Specific Examples of Dysfunctional Decision-Making in Psychotic Populations
Does this description taken from an article by Martin Paulus in the recent Science issue on decision making remind you of some?
Substance-use disorders. Various deficits in decision-making have been reported in people with substance-use disorders (24). Specifically, these individuals do not appropriately take into account outcomes that occur sometime in the future versus those that occur now, and they therefore discount delayed rewards at significantly higher rates than do comparison subjects (25–27). Some have argued that this behavior occurs because of an underlying disposition of impulsivity rather than a substance-induced problem (28). This presumes a discounting model of impulsiveness (29) (impulsivity is a direct consequence of an increased attenuation of rewards as a function of delay), which is supported by the finding that the degree of temporal discounting is correlated with ratings of impulsivity (30). Thus, altered discounting may be a predisposing characteristic but not a consequence of years of substance use, because individuals reporting illicit drug use at a younger age tend to discount the value of future hypothetical rewards more steeply than do their peers (31).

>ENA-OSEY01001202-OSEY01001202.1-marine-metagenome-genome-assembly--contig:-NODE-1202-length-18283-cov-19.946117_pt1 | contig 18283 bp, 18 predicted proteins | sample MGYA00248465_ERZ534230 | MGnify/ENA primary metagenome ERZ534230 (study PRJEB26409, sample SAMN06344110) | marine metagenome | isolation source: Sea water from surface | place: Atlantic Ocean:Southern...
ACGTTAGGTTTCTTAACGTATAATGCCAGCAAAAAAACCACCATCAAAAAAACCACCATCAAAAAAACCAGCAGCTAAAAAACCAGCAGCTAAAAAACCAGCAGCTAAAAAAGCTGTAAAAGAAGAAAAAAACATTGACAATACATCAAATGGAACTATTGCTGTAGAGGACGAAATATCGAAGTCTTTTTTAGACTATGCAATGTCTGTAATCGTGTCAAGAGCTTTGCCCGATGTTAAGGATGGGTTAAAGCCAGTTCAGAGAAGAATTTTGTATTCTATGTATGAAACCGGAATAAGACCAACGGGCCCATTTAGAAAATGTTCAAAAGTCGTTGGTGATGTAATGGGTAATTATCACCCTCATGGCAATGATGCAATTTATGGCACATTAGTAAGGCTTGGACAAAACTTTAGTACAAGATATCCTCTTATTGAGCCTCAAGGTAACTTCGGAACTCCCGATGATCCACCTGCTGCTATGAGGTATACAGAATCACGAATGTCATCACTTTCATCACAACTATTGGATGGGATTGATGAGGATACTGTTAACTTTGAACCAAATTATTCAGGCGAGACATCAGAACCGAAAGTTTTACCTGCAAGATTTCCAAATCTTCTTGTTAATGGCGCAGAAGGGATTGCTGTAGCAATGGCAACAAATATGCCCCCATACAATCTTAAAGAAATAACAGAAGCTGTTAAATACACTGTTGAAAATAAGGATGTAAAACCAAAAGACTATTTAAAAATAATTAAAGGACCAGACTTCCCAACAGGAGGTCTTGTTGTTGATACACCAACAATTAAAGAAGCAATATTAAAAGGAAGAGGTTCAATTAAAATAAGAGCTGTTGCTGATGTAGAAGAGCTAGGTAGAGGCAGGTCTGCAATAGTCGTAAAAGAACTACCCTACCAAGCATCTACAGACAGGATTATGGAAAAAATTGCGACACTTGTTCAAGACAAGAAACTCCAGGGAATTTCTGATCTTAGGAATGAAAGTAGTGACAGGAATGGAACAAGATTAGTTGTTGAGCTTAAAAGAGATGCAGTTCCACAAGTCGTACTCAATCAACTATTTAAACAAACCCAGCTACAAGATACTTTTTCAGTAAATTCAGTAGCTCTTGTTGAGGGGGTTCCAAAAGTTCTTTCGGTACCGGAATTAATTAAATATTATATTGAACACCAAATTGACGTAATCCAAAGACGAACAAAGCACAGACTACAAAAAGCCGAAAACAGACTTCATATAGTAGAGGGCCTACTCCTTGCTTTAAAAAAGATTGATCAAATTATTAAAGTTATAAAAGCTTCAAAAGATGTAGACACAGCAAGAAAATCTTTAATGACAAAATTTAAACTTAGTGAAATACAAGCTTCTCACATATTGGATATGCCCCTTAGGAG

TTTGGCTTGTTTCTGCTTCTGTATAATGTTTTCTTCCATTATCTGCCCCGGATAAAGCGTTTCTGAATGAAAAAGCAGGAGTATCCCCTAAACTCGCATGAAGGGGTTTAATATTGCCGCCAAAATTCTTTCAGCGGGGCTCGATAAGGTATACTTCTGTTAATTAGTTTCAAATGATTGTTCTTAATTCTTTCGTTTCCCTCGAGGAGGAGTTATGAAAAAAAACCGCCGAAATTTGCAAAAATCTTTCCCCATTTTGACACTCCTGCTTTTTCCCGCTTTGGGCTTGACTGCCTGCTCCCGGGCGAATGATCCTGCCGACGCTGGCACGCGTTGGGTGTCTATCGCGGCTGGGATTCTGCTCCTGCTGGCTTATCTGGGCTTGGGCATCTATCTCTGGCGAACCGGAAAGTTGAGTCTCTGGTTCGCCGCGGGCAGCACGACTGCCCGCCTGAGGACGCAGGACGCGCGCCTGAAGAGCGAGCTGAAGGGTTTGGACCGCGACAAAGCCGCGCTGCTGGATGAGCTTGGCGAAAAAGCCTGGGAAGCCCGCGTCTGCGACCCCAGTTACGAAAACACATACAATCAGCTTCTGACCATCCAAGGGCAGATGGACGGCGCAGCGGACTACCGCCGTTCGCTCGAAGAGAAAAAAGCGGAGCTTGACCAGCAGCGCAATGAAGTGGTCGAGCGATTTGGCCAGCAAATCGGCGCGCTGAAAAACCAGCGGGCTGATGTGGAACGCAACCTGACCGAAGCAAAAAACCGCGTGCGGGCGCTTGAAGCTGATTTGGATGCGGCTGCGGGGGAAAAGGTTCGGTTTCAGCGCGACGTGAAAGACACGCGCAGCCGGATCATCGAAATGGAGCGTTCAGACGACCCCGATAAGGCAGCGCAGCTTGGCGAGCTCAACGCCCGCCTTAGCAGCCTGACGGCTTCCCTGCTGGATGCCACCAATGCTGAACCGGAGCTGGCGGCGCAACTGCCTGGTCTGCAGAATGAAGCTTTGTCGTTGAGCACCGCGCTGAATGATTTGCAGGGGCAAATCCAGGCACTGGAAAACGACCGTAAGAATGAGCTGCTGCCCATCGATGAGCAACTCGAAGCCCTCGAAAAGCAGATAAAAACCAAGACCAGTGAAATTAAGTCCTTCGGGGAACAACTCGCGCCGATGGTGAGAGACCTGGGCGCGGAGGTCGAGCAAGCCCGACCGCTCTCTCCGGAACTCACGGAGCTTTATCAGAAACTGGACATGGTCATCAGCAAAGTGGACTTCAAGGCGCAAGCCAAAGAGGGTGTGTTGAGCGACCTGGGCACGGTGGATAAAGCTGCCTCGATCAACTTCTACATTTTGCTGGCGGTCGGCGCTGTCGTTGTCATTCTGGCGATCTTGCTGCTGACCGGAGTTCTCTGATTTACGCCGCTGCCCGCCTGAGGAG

Individuals with substance-related problems, irrespective of the substance used, perform poorly on the Iowa gambling task (IGT) (32–36), which measures the degree to which individuals select small immediate gains associated with long-term gains (advantageous option) over large immediate gains associated with long-term losses (disadvantageous option). These decision-making problems occur with and without concomitant working memory or executive-functioning problems, suggesting that decision-making is not simply a result of impairments in executive functioning. . . .
Addicted individuals either show attenuated learning of selecting advantageous options or do not choose preferentially advantageous options over disadvantageous ones. It is not clear which behavioral processes or neural systems are responsible for this deficit. . . . However, it is not clear whether these deficits are related to abnormal orbitofrontal functioning, a consequence of years of fossil fuel use, related to poorer outcomes, or even generalizable to other decision-making situations. . . .
Taken together, there is substantial evidence for altered behavioral decision-making in substance-using individuals, irrespective of the behavioral probe that was used. These dysfunctions include altered processing of future outcomes, reduced ability to adapt to short- versus long-term gains, selection of suboptimal choices based on probability, and/or reduced ability to incorporate outcomes into altering the preference structure of available options. Nevertheless, it is not yet clear whether these dysfunctions are due to primary differences in establishing the preference structure of the available options or, alternatively, represent an attempt to generate a preference structure that is optimal for an individual with an altered homeostasis.A word or two altered, but not very many.